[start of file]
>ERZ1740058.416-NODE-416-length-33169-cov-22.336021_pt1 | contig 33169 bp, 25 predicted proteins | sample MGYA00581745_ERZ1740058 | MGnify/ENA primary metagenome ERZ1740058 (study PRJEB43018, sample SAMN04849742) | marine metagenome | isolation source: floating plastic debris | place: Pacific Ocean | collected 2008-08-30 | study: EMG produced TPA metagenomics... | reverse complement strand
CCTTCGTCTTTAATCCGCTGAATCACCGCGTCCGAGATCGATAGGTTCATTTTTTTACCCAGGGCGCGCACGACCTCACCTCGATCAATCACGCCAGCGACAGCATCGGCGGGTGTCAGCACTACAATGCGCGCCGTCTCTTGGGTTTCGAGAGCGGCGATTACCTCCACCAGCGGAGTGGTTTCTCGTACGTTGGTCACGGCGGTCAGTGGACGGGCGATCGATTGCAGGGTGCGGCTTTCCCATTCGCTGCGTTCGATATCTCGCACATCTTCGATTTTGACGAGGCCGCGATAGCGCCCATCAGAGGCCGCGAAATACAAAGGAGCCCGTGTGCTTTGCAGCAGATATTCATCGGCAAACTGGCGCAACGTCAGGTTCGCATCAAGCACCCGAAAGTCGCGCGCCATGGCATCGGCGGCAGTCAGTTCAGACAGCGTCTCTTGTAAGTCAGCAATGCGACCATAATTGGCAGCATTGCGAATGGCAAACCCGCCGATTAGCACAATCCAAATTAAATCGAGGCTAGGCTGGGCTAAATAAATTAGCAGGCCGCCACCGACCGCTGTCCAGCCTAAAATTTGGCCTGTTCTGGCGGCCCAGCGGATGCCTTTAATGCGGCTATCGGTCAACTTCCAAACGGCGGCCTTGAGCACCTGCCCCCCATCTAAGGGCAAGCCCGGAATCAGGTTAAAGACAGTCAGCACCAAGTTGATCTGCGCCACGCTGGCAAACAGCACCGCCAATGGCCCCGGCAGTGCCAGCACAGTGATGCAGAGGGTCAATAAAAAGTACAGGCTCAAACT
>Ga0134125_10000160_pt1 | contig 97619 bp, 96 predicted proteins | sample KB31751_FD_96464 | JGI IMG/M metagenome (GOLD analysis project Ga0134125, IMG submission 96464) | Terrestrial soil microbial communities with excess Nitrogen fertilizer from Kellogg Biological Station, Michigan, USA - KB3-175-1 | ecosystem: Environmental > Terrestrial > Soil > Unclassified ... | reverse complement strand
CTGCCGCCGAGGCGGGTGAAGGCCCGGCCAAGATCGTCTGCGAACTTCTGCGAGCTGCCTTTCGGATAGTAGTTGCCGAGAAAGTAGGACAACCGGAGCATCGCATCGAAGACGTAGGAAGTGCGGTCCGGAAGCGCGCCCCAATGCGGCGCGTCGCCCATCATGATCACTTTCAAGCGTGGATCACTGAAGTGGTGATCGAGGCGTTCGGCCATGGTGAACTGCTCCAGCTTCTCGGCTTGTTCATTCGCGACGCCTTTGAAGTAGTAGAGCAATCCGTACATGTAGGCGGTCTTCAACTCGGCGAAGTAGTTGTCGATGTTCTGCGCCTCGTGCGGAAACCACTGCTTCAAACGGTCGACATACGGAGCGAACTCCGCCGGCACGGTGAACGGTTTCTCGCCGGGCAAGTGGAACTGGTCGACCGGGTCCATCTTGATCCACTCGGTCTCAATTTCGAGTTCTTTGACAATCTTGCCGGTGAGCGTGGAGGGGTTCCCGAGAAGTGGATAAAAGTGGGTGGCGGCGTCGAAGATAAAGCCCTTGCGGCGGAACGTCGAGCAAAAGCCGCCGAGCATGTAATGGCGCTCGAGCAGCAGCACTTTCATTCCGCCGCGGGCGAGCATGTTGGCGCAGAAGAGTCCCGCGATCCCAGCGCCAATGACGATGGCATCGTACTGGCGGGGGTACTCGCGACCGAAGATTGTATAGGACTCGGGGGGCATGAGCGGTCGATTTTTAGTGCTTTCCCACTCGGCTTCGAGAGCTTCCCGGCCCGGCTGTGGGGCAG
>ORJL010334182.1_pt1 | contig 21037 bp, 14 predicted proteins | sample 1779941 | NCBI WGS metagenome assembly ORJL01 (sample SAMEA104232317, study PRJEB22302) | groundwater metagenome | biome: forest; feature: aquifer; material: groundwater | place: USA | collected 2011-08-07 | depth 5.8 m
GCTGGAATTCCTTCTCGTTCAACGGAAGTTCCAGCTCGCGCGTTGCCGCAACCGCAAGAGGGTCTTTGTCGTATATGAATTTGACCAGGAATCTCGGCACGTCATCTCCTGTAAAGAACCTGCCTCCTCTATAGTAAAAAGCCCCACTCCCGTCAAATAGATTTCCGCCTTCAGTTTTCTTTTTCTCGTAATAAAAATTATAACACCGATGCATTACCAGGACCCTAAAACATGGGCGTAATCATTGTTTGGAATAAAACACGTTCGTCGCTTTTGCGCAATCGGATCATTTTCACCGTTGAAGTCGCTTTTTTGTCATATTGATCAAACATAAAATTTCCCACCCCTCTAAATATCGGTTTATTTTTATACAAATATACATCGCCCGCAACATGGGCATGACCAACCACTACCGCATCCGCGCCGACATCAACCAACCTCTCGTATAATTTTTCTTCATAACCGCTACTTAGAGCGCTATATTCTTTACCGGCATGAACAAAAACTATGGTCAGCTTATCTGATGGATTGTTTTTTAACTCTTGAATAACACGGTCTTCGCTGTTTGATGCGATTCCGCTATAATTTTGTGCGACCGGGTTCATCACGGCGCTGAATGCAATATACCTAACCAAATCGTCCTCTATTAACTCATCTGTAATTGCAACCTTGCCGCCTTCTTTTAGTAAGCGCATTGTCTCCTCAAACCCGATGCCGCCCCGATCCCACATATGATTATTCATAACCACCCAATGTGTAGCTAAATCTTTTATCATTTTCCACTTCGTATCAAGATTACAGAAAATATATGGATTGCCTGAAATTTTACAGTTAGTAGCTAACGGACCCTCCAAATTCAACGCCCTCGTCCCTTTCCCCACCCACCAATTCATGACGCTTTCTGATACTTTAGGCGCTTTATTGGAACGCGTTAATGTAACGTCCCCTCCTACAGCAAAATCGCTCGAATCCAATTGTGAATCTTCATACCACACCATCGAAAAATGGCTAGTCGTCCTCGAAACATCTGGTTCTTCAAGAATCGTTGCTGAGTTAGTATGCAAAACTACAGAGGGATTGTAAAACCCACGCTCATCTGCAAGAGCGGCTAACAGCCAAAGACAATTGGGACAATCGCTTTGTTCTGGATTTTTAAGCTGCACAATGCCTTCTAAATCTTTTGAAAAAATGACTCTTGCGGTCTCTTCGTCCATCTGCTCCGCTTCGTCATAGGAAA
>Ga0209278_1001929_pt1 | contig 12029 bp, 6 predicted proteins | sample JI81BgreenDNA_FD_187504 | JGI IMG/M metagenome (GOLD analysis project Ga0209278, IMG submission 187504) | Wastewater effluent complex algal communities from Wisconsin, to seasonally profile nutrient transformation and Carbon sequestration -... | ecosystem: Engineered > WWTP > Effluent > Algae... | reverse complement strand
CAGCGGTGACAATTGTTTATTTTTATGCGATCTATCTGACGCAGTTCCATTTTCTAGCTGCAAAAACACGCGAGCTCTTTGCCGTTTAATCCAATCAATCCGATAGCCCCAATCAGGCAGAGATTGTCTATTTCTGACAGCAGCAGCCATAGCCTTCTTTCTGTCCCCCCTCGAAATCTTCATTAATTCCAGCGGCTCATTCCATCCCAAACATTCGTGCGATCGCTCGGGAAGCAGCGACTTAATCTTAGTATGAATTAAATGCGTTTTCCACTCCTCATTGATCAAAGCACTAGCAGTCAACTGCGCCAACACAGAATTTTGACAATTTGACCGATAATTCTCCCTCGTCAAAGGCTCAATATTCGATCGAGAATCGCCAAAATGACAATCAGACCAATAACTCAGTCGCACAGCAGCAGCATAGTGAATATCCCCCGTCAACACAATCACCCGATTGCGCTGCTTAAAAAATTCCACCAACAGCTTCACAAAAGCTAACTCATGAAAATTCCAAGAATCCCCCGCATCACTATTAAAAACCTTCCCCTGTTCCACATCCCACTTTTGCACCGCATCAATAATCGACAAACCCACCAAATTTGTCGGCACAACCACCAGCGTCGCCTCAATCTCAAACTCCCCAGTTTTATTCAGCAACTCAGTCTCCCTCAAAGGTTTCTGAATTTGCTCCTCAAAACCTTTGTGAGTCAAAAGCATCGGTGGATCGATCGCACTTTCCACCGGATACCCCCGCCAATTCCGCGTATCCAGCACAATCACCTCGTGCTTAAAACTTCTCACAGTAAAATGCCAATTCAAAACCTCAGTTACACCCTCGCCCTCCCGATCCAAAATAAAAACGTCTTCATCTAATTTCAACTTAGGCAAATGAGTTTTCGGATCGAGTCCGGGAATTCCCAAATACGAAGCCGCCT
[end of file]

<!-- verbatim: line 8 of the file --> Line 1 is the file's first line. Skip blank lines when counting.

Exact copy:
CAGCGGTGACAATTGTTTATTTTTATGCGATCTATCTGACGCAGTTCCATTTTCTAGCTGCAAAAACACGCGAGCTCTTTGCCGTTTAATCCAATCAATCCGATAGCCCCAATCAGGCAGAGATTGTCTATTTCTGACAGCAGCAGCCATAGCCTTCTTTCTGTCCCCCCTCGAAATCTTCATTAATTCCAGCGGCTCATTCCATCCCAAACATTCGTGCGATCGCTCGGGAAGCAGCGACTTAATCTTAGTATGAATTAAATGCGTTTTCCACTCCTCATTGATCAAAGCACTAGCAGTCAACTGCGCCAACACAGAATTTTGACAATTTGACCGATAATTCTCCCTCGTCAAAGGCTCAATATTCGATCGAGAATCGCCAAAATGACAATCAGACCAATAACTCAGTCGCACAGCAGCAGCATAGTGAATATCCCCCGTCAACACAATCACCCGATTGCGCTGCTTAAAAAATTCCACCAACAGCTTCACAAAAGCTAACTCATGAAAATTCCAAGAATCCCCCGCATCACTATTAAAAACCTTCCCCTGTTCCACATCCCACTTTTGCACCGCATCAATAATCGACAAACCCACCAAATTTGTCGGCACAACCACCAGCGTCGCCTCAATCTCAAACTCCCCAGTTTTATTCAGCAACTCAGTCTCCCTCAAAGGTTTCTGAATTTGCTCCTCAAAACCTTTGTGAGTCAAAAGCATCGGTGGATCGATCGCACTTTCCACCGGATACCCCCGCCAATTCCGCGTATCCAGCACAATCACCTCGTGCTTAAAACTTCTCACAGTAAAATGCCAATTCAAAACCTCAGTTACACCCTCGCCCTCCCGATCCAAAATAAAAACGTCTTCATCTAATTTCAACTTAGGCAAATGAGTTTTCGGATCGAGTCCGGGAATTCCCAAATACGAAGCCGCCT